The Ultimate Guide to Planting, Growing, and Caring for Lilacs
For as rewarding as growing lilacs at home can be, cultivating them is tricky. "Lilacs—their botanical name is Syringa vulgaris—are what some may call a single season plant," explains Cecilia de Corral, the Director of Design and Build at Brooklyn Grange Rooftop Farm. "They provide some of the earliest forage material for pollinators and emit a beautiful fragrance. Despite only providing blooms for a short-lived period, their fragrance and structure makes the space they'll take up in your garden well worth it."
However, garden expert Melinda Meyers says your lilacs won't have a chance to grow if you don't care for them correctly. "Improper pruning is the biggest reason lilacs fail to bloom in areas where they can be grown," she explains of certain varieties. "These plants set their flower buds the summer prior to the spring floral display. Pruning anytime other than shortly after flowering can eliminate the following spring's blooms." Interested in learning more about the different types of lilacs and how to care for them? We asked three professional gardeners for their insight and here's what they had to share.
Heather Trilling of Trilling Landscape Design & Build says that common lilacs (arguably the most popular variety) are beloved for their colorful and fragrant flowers. "The flowers are typically purple to lilac, but some cultivars can be magenta, pink, or white," she says. "Plant in full sun, so they will receive at least six to eight hours daily, and remember to prune after flowering. Since the roots are shallow, consider adding a layer of mulch to help moderate soil temperature fluctuations."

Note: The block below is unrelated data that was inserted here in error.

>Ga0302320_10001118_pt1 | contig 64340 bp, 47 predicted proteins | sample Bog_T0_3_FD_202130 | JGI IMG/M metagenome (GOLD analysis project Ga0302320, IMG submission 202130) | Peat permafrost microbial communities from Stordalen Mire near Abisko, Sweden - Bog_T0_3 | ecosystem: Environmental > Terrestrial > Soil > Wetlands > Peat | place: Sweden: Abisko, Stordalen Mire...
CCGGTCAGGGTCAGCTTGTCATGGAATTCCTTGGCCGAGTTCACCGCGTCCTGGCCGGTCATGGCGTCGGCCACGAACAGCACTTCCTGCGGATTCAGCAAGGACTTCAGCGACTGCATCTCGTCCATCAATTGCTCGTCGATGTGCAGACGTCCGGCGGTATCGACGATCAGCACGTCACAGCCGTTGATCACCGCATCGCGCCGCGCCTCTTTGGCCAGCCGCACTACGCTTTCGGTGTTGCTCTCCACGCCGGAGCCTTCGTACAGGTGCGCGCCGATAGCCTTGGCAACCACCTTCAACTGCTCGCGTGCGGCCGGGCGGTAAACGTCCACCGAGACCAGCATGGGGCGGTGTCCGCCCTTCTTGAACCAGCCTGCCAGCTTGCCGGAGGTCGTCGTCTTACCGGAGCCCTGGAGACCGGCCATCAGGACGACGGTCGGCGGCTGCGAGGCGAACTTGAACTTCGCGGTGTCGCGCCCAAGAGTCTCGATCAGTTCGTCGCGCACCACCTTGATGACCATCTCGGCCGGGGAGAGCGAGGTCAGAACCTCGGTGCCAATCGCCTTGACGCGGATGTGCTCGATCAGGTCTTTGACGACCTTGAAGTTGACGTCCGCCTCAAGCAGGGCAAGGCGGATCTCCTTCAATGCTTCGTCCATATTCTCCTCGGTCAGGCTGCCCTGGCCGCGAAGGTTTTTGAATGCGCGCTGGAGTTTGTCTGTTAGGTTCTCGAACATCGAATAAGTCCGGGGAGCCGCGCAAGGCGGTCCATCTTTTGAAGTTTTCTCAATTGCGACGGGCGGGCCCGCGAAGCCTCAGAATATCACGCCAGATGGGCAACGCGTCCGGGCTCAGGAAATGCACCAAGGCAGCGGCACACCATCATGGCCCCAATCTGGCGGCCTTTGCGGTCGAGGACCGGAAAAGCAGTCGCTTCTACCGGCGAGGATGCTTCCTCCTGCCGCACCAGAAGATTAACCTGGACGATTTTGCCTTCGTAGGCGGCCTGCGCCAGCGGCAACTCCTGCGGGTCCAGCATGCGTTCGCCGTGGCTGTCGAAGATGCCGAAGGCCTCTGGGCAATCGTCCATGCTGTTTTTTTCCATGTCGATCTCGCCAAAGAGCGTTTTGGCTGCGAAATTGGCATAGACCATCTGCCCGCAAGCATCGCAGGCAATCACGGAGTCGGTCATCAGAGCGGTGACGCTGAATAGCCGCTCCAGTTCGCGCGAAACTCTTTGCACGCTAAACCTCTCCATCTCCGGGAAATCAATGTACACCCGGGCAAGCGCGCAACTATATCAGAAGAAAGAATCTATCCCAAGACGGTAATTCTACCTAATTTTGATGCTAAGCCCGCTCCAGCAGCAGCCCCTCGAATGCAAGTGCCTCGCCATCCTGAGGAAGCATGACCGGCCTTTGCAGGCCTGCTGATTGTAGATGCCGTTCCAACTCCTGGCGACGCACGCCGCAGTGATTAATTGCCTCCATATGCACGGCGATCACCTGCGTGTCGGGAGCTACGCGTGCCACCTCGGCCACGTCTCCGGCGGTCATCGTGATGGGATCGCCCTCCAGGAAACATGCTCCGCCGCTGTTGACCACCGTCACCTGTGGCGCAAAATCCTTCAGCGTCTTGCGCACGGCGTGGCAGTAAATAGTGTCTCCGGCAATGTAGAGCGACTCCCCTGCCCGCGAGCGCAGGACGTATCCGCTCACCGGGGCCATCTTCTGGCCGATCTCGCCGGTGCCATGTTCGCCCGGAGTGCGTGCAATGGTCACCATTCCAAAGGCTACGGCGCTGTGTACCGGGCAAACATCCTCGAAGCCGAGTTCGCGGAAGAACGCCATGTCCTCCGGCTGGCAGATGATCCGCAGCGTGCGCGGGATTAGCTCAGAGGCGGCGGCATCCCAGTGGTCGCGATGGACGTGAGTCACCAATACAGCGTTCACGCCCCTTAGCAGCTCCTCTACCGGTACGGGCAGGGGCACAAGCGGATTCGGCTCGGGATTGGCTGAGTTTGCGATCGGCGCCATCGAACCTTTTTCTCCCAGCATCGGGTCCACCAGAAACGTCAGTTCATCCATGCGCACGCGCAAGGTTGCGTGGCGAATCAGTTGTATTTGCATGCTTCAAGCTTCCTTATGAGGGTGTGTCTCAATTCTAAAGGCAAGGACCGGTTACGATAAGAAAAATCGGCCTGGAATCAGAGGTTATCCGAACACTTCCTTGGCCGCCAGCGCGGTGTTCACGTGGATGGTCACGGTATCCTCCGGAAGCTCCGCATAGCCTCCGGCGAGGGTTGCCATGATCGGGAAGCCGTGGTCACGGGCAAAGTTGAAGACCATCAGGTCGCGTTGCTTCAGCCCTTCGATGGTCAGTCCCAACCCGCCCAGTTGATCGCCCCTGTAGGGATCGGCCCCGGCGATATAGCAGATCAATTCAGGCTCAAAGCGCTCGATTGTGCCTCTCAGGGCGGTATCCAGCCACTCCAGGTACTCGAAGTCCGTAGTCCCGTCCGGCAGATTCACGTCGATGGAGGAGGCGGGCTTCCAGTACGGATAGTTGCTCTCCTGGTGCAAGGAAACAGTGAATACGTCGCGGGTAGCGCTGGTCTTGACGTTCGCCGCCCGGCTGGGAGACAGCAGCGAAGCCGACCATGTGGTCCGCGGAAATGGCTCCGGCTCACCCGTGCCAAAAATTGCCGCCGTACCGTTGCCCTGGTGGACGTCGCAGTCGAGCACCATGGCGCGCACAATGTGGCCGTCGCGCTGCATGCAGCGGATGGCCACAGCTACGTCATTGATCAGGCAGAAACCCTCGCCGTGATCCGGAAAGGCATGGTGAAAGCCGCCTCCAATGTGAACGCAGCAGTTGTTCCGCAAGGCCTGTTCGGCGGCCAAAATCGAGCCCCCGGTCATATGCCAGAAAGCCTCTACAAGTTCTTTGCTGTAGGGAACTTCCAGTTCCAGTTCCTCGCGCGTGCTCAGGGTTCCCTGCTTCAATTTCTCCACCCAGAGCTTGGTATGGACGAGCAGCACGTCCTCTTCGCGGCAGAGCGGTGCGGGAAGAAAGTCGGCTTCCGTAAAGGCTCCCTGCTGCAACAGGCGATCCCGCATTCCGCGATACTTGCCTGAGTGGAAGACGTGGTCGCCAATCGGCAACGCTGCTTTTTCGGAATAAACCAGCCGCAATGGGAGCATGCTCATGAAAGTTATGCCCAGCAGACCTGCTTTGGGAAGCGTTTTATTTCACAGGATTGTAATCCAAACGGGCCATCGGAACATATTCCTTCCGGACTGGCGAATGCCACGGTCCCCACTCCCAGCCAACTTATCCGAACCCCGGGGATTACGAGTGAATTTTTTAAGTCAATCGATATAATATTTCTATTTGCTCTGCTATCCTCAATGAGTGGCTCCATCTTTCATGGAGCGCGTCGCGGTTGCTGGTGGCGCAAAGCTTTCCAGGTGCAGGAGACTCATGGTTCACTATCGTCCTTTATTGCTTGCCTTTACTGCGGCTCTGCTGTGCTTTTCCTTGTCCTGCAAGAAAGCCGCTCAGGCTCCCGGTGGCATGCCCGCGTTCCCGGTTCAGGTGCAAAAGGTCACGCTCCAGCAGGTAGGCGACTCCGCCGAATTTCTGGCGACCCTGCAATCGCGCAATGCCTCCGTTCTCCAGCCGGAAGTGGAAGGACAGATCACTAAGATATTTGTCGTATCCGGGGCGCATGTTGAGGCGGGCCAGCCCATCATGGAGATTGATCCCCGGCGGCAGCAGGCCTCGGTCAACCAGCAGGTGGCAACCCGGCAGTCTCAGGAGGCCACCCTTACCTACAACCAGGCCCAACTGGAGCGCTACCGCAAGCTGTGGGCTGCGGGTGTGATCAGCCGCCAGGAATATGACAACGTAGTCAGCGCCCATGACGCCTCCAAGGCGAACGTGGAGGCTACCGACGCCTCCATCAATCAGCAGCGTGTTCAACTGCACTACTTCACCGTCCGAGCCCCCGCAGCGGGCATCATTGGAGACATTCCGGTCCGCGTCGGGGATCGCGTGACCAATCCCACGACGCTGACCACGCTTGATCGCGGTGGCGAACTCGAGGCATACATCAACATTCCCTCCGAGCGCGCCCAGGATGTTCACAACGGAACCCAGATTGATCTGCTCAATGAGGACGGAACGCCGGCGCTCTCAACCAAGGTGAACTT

Dwarf Korean Lilac
If you aren't working with a ton of square footage in your garden, then de Corral says this is the lilac for you. "The Dwarf Korean Lilac is great for smaller spaces because of its size," she explains. "It typically doesn't exceed six feet in height, so it's a wonderful option for a lower hedge or as an accompanying shrub to a perennial landscape. It is also tolerant of urban conditions and can thrive in containers with appropriate drainage and light."
Also known as Syringa pubescens patula, Meyers says Manchurian lilacs, including Miss Kim, are highly sought after because of their eye-catching, aromatic flowers. "The flowers can be any color from icy blue and burgundy to lavender-pink and the plants can grow up to seven feet tall," she explains. "Fall planting is preferred, as the soil is warm and the air is cool, thereby reducing transplant shock, and major pruning should be done in late winter."
A spreading, graceful shrub with arching branches, the Persian lilac is the perfect plant to use for the borders of your yard, says Trilling, because their blooms attract butterflies and hummingbirds. "The leaves are dark green and pale pink flowers appear in spring and are very fragrant," she explains. "They prefer full sun and have an affinity for fertile, humus-rich, alkaline-to-neutral, dry-to-medium, and well-drained soil."
A hybrid of common and Persian lilacs, de Corral says Chinese lilacs are known for their long-lasting dark purple blooms. "Its wide spreading branches make it a great option for cut flowers, and it's more resistant to powdery mildew than other varieties," she adds. To ensure they blossom to their full potential, Trilling says to water them at least once a week (or more if it's extremely hot outside), and fertilize in early spring. "Prune after flowering in the spring as well," she says.